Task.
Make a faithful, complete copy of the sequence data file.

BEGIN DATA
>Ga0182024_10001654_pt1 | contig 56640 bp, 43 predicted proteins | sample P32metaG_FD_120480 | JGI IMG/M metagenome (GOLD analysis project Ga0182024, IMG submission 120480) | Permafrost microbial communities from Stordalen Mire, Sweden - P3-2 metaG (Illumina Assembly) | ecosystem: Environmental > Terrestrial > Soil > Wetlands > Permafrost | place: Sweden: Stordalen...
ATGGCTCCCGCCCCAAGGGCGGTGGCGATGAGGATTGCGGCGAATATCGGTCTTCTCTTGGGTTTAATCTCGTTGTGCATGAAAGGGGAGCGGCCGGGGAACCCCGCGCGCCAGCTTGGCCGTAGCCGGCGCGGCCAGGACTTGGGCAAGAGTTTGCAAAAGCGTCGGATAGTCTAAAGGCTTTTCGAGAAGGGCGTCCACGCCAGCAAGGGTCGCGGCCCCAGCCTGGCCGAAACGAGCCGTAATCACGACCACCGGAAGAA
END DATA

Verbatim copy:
>Ga0182024_10001654_pt1 | contig 56640 bp, 43 predicted proteins | sample P32metaG_FD_120480 | JGI IMG/M metagenome (GOLD analysis project Ga0182024, IMG submission 120480) | Permafrost microbial communities from Stordalen Mire, Sweden - P3-2 metaG (Illumina Assembly) | ecosystem: Environmental > Terrestrial > Soil > Wetlands > Permafrost | place: Sweden: Stordalen...
ATGGCTCCCGCCCCAAGGGCGGTGGCGATGAGGATTGCGGCGAATATCGGTCTTCTCTTGGGTTTAATCTCGTTGTGCATGAAAGGGGAGCGGCCGGGGAACCCCGCGCGCCAGCTTGGCCGTAGCCGGCGCGGCCAGGACTTGGGCAAGAGTTTGCAAAAGCGTCGGATAGTCTAAAGGCTTTTCGAGAAGGGCGTCCACGCCAGCAAGGGTCGCGGCCCCAGCCTGGCCGAAACGAGCCGTAATCACGACCACCGGAAGAA